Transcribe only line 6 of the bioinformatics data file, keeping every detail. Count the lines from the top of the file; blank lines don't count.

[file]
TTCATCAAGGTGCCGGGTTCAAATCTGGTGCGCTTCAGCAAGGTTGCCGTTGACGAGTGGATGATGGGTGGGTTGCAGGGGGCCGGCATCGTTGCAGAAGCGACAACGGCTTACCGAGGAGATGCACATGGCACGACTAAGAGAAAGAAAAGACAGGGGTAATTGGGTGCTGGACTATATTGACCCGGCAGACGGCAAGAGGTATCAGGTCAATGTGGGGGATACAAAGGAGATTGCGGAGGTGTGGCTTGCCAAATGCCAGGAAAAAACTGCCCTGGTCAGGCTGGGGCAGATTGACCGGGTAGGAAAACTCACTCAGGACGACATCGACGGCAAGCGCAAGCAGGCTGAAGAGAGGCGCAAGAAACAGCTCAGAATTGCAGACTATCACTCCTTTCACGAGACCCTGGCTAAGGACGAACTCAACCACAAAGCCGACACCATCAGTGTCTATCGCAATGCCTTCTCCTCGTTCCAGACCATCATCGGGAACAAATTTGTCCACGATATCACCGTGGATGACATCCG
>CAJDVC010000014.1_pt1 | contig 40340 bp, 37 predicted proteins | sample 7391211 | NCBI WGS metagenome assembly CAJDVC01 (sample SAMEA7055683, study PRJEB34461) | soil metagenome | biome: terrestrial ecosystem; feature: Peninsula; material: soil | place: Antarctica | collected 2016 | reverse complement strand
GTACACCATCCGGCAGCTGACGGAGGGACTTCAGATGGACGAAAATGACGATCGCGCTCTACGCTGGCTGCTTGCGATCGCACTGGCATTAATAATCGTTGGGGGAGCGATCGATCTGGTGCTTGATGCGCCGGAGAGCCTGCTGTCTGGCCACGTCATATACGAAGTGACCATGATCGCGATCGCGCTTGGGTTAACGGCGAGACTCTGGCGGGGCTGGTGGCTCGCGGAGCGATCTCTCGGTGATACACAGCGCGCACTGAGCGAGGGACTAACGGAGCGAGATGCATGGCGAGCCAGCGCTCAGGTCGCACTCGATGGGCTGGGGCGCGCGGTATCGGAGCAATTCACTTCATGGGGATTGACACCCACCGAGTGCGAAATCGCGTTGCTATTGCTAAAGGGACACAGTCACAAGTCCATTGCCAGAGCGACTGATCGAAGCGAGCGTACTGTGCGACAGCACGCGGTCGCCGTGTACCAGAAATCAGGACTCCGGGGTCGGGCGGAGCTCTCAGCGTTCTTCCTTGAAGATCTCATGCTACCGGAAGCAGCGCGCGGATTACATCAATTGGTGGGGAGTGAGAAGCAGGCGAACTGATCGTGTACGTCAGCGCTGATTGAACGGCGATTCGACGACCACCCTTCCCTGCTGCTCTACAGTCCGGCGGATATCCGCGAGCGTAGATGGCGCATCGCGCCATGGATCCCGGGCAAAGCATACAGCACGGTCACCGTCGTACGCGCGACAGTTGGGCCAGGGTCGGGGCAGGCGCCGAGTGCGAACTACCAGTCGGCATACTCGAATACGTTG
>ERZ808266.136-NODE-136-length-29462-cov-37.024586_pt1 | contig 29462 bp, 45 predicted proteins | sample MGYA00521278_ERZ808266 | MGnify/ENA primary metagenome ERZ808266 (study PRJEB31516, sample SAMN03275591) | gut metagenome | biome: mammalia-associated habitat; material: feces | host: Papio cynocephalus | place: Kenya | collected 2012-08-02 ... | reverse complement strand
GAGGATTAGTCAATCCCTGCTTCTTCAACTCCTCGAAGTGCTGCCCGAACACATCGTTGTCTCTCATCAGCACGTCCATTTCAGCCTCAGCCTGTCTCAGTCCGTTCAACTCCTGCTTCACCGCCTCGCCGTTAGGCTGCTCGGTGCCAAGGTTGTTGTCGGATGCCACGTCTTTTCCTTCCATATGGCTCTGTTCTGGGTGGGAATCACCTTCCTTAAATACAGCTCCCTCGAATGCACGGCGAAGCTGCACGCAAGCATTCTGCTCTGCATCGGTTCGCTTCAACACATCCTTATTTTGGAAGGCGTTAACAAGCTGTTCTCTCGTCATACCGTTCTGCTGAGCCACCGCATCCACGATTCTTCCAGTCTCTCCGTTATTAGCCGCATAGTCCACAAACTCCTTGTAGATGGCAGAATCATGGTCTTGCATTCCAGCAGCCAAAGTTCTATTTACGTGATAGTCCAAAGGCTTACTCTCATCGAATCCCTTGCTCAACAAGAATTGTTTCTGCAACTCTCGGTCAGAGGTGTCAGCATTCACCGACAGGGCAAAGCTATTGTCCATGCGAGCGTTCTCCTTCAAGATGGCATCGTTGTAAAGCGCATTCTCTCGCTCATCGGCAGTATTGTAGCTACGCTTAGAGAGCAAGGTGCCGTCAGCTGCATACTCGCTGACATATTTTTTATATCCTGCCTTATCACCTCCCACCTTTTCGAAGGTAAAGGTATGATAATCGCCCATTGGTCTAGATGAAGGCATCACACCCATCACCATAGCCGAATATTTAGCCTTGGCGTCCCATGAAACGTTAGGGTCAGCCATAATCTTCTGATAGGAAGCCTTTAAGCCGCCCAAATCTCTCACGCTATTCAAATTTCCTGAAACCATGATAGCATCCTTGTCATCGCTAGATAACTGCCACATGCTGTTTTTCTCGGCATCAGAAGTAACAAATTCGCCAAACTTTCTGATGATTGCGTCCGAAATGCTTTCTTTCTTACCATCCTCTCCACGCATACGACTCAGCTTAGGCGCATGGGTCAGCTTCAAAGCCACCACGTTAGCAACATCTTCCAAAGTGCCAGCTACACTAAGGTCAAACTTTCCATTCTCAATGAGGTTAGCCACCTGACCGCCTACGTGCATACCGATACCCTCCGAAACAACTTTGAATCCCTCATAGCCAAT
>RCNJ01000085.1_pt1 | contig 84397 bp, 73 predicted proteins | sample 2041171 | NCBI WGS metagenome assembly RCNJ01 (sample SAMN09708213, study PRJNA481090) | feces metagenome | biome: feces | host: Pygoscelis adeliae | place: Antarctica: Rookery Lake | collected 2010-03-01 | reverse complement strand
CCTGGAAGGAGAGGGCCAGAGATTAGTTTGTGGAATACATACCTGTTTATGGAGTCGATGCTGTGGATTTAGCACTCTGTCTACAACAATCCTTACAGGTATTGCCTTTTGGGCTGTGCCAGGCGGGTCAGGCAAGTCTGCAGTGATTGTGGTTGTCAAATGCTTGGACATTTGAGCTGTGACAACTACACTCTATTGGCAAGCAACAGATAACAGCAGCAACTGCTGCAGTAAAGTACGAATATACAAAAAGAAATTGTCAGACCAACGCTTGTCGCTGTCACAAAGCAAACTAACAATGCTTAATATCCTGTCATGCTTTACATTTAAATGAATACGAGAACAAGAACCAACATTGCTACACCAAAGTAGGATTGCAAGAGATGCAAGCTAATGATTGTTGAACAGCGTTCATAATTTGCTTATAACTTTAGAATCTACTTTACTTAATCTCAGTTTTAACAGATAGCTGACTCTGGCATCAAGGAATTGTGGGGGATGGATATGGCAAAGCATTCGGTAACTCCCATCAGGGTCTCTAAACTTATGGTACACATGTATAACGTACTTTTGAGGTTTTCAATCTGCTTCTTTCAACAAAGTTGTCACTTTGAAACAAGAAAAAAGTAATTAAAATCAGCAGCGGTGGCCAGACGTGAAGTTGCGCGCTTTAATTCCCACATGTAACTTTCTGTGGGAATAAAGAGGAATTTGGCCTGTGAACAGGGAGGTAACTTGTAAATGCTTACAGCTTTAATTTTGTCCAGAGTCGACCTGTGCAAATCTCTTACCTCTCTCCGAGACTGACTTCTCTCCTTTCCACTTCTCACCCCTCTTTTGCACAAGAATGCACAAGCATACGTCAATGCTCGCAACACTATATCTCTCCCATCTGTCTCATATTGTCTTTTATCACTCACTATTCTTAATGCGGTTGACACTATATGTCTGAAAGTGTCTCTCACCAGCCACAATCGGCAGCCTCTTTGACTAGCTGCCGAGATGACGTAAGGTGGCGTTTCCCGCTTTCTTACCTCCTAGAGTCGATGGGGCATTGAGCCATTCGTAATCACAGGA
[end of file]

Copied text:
>RCNJ01000085.1_pt1 | contig 84397 bp, 73 predicted proteins | sample 2041171 | NCBI WGS metagenome assembly RCNJ01 (sample SAMN09708213, study PRJNA481090) | feces metagenome | biome: feces | host: Pygoscelis adeliae | place: Antarctica: Rookery Lake | collected 2010-03-01 | reverse complement strand